Alternatively, the issue is not with Haman but with the Jewish people. There are those who wish to suggest that Mordechai and Esther were both somewhat assimilated; their names reflecting Persian deities.[9] Possibly, Mordechai understood that at the bottom line, however assimilated a person was, Jews were unable (for whatever reason – see Midrashim above–) to bow to Haman. This was a "wake-up-call" to the entire Jewish community of Shushan that enabled them to reconnect with their Jewish identity rather than hide from it. Sometimes, there are fundamental things that are worth fighting for, even at the cost of the calm and safety of the community.


Interestingly, when the Gemara describes a time in which God needs to induce Israel to return, to repent and to embark upon a path of redemption they talk about "a king whose decrees are as bad as Haman." (Sanhedrin 97b) This crisis generated a rediscovery of Jewish identity and commitment!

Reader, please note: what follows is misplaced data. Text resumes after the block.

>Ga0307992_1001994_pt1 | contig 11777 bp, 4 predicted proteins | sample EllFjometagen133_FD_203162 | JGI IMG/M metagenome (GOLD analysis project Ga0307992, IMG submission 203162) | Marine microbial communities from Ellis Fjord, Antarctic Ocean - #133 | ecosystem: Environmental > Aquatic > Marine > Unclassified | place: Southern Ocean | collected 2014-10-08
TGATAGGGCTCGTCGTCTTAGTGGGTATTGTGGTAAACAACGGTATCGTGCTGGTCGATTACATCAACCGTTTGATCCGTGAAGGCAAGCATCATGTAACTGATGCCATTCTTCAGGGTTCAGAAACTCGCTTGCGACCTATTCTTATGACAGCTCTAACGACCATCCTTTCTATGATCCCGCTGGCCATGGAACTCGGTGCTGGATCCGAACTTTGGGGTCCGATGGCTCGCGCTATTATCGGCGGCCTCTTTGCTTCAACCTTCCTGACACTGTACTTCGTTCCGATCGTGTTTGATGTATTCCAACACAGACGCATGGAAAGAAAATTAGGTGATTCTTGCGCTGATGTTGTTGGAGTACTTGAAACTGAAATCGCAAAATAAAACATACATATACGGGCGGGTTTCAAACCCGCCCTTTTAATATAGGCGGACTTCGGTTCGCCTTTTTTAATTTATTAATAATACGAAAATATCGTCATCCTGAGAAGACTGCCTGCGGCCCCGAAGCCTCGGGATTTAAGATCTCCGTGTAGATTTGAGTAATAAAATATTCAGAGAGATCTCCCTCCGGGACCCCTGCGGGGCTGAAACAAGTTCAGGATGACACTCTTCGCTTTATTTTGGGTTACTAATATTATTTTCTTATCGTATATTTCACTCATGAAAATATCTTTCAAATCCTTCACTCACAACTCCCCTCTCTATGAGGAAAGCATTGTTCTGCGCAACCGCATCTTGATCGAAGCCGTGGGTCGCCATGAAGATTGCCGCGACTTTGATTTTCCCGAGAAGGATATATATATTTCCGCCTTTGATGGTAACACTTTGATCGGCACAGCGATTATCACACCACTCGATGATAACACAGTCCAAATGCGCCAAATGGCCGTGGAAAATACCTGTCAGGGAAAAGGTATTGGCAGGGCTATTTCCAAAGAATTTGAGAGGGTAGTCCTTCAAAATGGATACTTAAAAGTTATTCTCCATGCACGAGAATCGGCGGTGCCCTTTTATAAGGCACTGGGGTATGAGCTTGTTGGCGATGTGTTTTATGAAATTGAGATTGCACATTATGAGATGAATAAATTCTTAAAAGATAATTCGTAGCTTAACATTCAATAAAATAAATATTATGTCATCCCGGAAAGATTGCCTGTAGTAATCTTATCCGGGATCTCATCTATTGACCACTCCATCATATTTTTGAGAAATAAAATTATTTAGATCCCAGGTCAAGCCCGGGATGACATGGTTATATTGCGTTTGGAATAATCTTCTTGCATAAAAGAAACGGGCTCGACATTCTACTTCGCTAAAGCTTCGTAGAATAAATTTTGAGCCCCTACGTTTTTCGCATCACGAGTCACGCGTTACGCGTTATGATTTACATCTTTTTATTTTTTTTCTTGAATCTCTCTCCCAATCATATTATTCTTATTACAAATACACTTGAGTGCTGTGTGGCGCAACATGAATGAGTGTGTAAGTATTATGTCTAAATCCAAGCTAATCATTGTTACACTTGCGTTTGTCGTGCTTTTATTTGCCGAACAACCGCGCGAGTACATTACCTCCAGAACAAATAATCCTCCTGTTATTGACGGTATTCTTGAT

Much to think about!

Purim Sameach!




© Alex Israel 2008




[1] ראב"ע לאסתר פרק ג

(ב) יכרע וישתחוה - ידועים ונכון מה שדרשו רז"ל כי צורת צלם וע"ז היו בבגדיו או על מצנפתו:

(ד) כי הגיד להם אשר הוא יהודי - כי הוא אסור לו, והנה יש לשאול למה הכניס מרדכי עצמו בסכנה גם הכניס כל ישראל היה ראוי שידבר לאסתר ותסירנו משער המלך ולא יכעיס את המן אחר שראה שהשעה משחקת לו, והתשובה כי לא יוכל לסור משער המלך כי אם יסור בלא מצות המלך דמו בראשו:



[2] The phrase "Korim Umishtachavim" only appears in Tanakh in reference to God worship or (lehavdil) idolatry. Maybe that is why the image of the people "korim umishtachavim" to Haman is interpreted as related to idol worship.